The comparison of the maximum current density obtained for each case, demonstrates that activation of CueO upon cycling in the presence of Ar saturated solution gives rise to slightly higher O2 reduction current density. Although the maximum current density depends on the activation protocol, the O2 reduction onset potential remains similar (between 0.3 and 0.35 V) for the three different experimental situations.

Protein immobilization was also done on Au(111) surface. The results are shown in Figure 2. Similar to the results described above for glassy carbon, this figure also shows an increase of the catalytic current density during the initial cycles.

FIGURE 2
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Figure 2. Cyclic voltammogram for CueO immobilized on bare Au(111) in an O2 saturated PBS, pH 6.5. (a) Red line: initial cycle. (b) 15th cycle (maximum current density for the ORR). (c) Au(111) blank in O2 atmosphere (black line). Scan rate: 20 mVs−1.

The maximum value is reached on the 15th cycle. Nevertheless, the following cycles exhibit a small decrease of the density current.

Figure 3A collects different cyclic voltammograms for the catalysis of the ORR when CueO is immobilized on Au(111) modified with amino or carboxylic terminal groups self-assembled monolayers. The results reported here agree with previous observations reported in (Climent et al., 2014). In this case, it was concluded that SAMs terminated in amino groups resulted in the maximum catalytic activity while SAMs terminated in carboxylic acid or hydrophobic groups resulted in significantly lower activity. This agrees with the existence of negatively charged residues on the surface of the protein close to the type 1 center (Roberts et al., 2002) that would tend to orientate this area toward the surface when the latter is positively charged, by electrostatic interaction, resulting in a more facile electron transfer between the protein and the electrode surface.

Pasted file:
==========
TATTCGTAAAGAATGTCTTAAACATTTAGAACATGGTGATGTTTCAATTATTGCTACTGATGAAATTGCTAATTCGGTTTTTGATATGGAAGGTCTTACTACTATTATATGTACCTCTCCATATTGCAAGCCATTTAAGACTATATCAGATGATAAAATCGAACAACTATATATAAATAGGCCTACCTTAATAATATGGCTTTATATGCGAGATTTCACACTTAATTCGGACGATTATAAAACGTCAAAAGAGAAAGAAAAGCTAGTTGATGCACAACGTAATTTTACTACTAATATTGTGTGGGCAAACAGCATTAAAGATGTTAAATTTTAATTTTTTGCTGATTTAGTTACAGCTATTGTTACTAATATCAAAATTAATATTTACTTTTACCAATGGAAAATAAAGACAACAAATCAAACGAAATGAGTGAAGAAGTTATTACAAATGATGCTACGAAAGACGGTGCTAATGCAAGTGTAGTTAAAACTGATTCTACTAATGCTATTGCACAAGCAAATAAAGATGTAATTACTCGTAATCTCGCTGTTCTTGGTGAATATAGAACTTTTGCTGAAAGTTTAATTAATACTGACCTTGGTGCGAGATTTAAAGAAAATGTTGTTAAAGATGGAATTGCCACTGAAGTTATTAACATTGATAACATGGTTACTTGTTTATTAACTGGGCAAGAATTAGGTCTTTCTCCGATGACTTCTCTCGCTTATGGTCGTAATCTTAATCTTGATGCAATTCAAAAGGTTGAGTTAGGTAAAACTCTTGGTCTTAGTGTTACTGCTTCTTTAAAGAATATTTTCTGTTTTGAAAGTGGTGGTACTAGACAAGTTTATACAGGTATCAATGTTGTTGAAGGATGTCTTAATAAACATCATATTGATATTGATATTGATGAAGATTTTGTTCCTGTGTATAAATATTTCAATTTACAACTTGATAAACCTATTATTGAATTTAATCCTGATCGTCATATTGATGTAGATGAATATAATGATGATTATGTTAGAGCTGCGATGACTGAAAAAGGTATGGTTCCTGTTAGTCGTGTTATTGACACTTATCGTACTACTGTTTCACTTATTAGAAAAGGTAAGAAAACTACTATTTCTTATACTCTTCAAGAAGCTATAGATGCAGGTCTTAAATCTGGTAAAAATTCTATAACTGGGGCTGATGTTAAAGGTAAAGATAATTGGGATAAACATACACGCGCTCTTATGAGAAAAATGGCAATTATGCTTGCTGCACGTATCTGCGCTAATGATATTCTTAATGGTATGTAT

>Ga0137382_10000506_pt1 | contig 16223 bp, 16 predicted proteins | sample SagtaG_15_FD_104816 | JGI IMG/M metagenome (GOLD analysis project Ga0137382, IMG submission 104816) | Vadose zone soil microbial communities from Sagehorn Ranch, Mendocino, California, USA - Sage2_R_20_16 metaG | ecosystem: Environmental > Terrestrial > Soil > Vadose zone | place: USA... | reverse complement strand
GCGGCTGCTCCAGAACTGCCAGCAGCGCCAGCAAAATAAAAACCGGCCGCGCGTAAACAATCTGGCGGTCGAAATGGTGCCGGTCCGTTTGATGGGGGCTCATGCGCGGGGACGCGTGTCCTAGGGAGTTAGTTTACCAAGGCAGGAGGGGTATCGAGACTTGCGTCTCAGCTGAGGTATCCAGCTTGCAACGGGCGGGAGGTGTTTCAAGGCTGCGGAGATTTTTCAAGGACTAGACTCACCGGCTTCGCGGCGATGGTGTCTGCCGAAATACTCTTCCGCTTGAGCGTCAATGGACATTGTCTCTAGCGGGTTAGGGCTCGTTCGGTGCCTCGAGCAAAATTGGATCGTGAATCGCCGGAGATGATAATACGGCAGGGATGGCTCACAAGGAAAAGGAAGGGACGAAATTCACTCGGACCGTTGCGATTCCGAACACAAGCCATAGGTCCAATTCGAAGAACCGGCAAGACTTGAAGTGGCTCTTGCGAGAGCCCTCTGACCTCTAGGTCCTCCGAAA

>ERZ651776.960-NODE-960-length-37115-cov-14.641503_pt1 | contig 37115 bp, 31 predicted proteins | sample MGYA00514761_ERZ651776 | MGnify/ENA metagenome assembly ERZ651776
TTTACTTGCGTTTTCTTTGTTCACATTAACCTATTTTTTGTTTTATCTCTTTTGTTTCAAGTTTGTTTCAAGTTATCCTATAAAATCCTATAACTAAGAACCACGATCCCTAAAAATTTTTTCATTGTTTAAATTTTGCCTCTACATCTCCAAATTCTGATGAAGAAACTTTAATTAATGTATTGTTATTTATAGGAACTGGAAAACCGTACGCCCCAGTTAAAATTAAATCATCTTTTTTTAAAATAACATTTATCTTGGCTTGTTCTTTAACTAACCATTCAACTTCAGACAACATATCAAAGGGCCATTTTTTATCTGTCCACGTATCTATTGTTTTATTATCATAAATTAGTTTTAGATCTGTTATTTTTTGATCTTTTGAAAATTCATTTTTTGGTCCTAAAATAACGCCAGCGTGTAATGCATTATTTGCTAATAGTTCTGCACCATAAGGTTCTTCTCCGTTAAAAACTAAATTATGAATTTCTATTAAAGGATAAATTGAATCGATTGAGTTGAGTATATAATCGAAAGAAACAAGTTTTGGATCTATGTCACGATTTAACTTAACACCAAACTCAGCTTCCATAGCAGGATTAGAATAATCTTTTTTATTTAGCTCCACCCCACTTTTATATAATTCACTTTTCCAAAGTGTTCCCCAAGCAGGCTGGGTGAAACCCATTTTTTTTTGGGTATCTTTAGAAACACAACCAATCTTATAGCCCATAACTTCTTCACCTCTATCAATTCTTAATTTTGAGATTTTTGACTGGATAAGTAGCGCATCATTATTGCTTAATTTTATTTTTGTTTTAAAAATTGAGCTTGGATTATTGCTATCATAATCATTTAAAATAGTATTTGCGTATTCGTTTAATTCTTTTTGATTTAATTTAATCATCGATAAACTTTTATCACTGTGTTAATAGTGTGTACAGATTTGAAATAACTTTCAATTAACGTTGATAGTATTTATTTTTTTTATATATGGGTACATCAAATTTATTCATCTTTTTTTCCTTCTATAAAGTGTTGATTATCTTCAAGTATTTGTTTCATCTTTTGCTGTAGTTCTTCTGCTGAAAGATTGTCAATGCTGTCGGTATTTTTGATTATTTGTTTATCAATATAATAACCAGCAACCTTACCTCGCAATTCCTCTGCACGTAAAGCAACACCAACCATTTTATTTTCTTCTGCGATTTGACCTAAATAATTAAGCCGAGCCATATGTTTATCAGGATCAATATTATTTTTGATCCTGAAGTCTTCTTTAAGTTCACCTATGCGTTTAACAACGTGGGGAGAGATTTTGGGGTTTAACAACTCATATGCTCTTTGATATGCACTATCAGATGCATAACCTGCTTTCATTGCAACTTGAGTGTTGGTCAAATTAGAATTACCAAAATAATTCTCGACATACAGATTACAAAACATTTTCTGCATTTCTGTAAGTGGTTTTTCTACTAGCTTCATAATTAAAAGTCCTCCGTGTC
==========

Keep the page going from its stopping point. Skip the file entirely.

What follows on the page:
FIGURE 3
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Figure 3. Cyclic voltammograms for CueO immobilized on different SAMs modified Au(111) surfaces (as indicated in (A) and poly-Pt electrode modified with CYS and 4-ATP (B) in an O2 saturated sodium PBS, pH 6.5. Dashed lines in figure (B) show the response of the thiol modified Pt surface in absence of protein. Scan rate: 20 mVs−1.

According to these results, platinum modification was also performed using the amino terminated SAMs, namely, 4-ATP and cysteamine, as shown in Figure 3B. Cyclic voltammograms for platinum exhibit the same trend as for gold electrodes. Again, the maximum activity for the ORR is achieved in the case of 4-ATP self-assembled monolayers.

As previously discussed, the initial voltammetric cycles after protein immobilization evolve with time and current increases in each cycle. Another consequence of this current increase is a clearly different shape for the first cycle in comparison with the second and subsequent cycles. This is most likely caused by the reorientation taking place on the protein adlayer during the potential scan. At this point, it is still unclear the role of the potential on such reorganization. To clarify this effect, the following experiments were performed.

Figure 4 shows the results obtained when a potential of −0.1 V was applied to the Au(111)-CueO electrode during 1 (A), 5 (B) and 10 (D) minutes, respectively.

FIGURE 4
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Figure 4. Cyclic voltammogram for the catalysis of the ORR by immobilized CueO on Au(111) after protein submission to −0.1 V during 1 min (A), 5 min (C), and 10 min (E). Monitoring of the CueO current density with time while protein submission to −0.1 V during different periods of time: 1 min (B), 5 min (D) and 10 min (F). Scan rate: 20 mVs−1.

Chronoamperometric measurements performed during this polarization time reveal a continuous increase of current that can extend in some cases up to 5 min. Such an increase is followed by a plateau or a slight decrease of current. This evolution suggests the existence of a potential induced reorientation of the protein favored by the application of negative potential values. Subsequent potential cycling shows that polarization of immobilized CueO at this cathodic potential, even for a short period of time of 1 min, is enough to generate a well-defined narrow curve with the highest current density value for the catalysis of the ORR.